Today, may I know what I am

Many will Come – Rachel Srubas

(Photo: somewhere on The Airline Road, sometime 2008)

Today, may I walk in right paths, in God’s light. May peace prosper the steps of my family and friends, in city streets and buildings, and among all nations.
Today, may people stream from east and west to converge in God’s neighborhood. May nations labor to dismantle barricades. May our city be a just, peaceable center, united and vibrant. May my friends and relations strive for the good of each other, and may I remember I am neither higher nor lower than a servant.
Today, may east and west meet in my right and left hands, complementing, comprehending one another.
In my body, may north and south correspond, lifting my mind above worry, grounding my feet on the earth.
Today may I know what I am: created, not self-made, instructed to walk and work in God’s ways.
May I hammer old knives into new spoons, old enmities into love.
May I respect the least functional part of myself as surely as Jesus cherishes a paralytic slave and saves him with a word.
May the shriveled and disused part of my heart be bathed in God’s mercy today, that I might see sunlight for what it is: the gaze that beholds and heals us all.
In a banquet hall spacious enough for a whole world of nations, may I rest among neighbors and strangers, friends and relations.
May we feast among prophets on food grown in plowed mountain soil, reaped with weapons repurposed as tools.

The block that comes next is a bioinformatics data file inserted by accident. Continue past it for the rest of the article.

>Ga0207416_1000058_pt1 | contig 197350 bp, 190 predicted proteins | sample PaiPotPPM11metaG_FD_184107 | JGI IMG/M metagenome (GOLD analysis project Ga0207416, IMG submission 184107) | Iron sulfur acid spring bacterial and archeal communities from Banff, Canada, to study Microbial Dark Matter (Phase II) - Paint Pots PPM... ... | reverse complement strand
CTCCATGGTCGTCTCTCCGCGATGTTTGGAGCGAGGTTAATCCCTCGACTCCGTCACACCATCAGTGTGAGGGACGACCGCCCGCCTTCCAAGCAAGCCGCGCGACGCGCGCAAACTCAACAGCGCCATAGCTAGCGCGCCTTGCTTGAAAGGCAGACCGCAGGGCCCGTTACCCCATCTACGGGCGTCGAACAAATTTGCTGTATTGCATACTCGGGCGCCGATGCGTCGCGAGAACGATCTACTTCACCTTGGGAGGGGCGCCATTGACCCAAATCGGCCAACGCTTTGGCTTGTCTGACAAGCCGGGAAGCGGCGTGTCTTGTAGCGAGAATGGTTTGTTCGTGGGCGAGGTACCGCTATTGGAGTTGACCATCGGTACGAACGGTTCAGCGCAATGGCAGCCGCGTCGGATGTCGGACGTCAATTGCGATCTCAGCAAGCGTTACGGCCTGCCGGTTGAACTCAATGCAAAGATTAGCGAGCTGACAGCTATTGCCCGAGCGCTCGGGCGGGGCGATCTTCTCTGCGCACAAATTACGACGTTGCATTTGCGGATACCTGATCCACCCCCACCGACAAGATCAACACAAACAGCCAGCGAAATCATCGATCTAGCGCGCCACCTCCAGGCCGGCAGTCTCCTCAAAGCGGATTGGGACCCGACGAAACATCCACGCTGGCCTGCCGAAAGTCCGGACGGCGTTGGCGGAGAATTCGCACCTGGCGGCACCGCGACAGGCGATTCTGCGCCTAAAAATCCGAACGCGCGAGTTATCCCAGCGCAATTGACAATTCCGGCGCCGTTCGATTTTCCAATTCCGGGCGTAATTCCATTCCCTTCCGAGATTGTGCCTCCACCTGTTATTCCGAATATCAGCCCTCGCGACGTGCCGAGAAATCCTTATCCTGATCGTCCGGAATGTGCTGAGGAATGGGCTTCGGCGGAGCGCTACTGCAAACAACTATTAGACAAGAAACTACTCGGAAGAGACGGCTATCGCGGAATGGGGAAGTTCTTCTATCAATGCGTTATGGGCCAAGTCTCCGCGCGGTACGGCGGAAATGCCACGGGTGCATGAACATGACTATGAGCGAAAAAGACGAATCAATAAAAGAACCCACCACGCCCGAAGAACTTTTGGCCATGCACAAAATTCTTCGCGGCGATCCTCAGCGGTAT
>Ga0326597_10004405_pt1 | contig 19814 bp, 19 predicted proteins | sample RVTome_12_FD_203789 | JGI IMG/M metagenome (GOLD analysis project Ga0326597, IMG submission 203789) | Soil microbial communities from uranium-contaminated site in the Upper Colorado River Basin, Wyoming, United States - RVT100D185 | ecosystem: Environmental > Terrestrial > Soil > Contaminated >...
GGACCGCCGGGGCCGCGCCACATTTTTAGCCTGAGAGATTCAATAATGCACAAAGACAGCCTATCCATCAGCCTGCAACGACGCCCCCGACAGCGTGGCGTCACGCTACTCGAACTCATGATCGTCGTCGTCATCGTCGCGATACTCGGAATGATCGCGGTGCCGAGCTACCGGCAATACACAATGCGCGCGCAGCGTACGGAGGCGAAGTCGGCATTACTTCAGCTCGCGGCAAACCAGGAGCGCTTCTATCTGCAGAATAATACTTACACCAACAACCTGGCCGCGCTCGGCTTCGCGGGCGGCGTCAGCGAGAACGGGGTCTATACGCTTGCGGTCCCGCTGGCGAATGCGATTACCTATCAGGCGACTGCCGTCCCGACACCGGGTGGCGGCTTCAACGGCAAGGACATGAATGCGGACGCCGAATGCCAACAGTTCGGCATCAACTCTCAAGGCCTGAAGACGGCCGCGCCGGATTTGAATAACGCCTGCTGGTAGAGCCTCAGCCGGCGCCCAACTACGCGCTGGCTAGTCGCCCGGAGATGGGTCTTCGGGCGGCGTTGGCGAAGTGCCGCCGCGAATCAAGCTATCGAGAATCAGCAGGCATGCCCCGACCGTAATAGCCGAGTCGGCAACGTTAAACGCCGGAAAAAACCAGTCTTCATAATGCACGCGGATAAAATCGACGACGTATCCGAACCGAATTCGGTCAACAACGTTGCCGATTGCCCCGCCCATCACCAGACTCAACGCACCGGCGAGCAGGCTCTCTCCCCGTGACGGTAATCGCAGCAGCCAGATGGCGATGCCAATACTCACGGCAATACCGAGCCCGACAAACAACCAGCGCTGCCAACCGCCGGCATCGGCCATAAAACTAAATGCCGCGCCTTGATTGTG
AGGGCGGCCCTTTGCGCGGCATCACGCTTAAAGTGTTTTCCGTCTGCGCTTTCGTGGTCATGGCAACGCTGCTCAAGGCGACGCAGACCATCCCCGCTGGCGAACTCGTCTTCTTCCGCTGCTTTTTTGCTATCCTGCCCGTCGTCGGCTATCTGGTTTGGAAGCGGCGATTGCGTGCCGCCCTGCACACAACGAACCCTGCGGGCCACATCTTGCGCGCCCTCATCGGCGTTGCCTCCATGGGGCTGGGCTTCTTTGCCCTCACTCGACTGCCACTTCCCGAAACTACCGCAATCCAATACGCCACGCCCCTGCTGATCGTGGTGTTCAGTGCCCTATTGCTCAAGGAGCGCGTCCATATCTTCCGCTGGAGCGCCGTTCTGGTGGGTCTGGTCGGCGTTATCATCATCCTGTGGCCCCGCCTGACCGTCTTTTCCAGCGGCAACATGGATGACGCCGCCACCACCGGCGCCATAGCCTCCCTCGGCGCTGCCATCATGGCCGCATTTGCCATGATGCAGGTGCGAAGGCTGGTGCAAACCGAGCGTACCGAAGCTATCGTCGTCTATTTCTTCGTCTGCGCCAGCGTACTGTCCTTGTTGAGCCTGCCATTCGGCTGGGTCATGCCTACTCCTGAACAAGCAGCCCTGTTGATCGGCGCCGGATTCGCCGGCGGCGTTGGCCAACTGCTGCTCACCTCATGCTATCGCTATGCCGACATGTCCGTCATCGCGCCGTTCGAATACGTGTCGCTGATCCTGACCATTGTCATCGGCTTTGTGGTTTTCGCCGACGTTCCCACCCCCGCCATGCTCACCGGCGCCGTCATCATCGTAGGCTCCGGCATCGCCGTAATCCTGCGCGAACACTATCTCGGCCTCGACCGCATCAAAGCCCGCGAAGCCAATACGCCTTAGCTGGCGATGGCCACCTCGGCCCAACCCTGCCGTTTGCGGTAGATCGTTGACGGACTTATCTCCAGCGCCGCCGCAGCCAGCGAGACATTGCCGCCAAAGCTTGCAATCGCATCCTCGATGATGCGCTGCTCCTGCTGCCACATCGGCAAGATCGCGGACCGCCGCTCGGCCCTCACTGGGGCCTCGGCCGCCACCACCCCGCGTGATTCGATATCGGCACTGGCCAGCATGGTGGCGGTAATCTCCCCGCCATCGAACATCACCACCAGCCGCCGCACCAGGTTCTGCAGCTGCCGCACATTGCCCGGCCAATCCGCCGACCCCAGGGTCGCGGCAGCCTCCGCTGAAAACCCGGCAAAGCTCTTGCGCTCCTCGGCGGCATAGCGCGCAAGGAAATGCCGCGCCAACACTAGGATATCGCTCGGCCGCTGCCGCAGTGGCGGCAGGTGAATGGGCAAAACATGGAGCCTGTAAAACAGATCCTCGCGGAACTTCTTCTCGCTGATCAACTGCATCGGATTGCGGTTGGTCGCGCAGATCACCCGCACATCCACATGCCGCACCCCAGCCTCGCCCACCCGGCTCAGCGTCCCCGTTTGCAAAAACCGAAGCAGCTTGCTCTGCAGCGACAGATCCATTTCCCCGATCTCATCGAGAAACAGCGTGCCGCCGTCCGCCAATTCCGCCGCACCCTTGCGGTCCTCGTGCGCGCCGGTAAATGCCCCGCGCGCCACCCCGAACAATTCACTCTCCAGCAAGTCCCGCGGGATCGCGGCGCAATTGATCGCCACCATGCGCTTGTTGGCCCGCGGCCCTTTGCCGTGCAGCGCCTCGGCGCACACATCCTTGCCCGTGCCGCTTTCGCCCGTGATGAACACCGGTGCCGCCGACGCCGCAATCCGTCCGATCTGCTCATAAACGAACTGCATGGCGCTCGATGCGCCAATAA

The best things

Via Joseph Campbell: My friend Heinrich Zimmer of years ago used to say, “The best things can’t be told,” because they transcend thought. “The second best are misunderstood,” because those are the thoughts that are supposed to refer to that which can’t be thought about, and one gets stuck in the thoughts.” The third best are what we talk about.

Some storms

There’s no sin in being overpowered by a deadly storm.

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Beyond mental illness we can be defeated in life by many other things. Tragedy, heartbreaking loss, unrequited obsession, and crippling shame can at times break a heart, crush a will, kill a spirit, and bring death to a body. And our judgment on this should reflect our understanding of God: What all-loving, merciful God would condemn someone because he or she…could not weather the storm? Does God side with our own narrow notions where salvation is mostly reserved for the strong? Not if Jesus is to be believed.

Notice when Jesus points out sin he doesn’t point to where we are weak and defeated; rather he points to where we are strong, arrogant, indifferent, and judgmental. Search the Gospels and ask this question: On whom is Jesus hardest? The answer is clear: Jesus is hardest on those who are strong, judgmental, and have no feeling for those who are enduring the storm. Notice what he says about the rich man who ignores the poor man at his doorstep, what he says about the priest and scribe who ignore the man beaten in a ditch, and how critical he is of the scribes and Pharisees who are quick to define who falls under God’s judgment and who doesn’t.
Ronald Rolheiser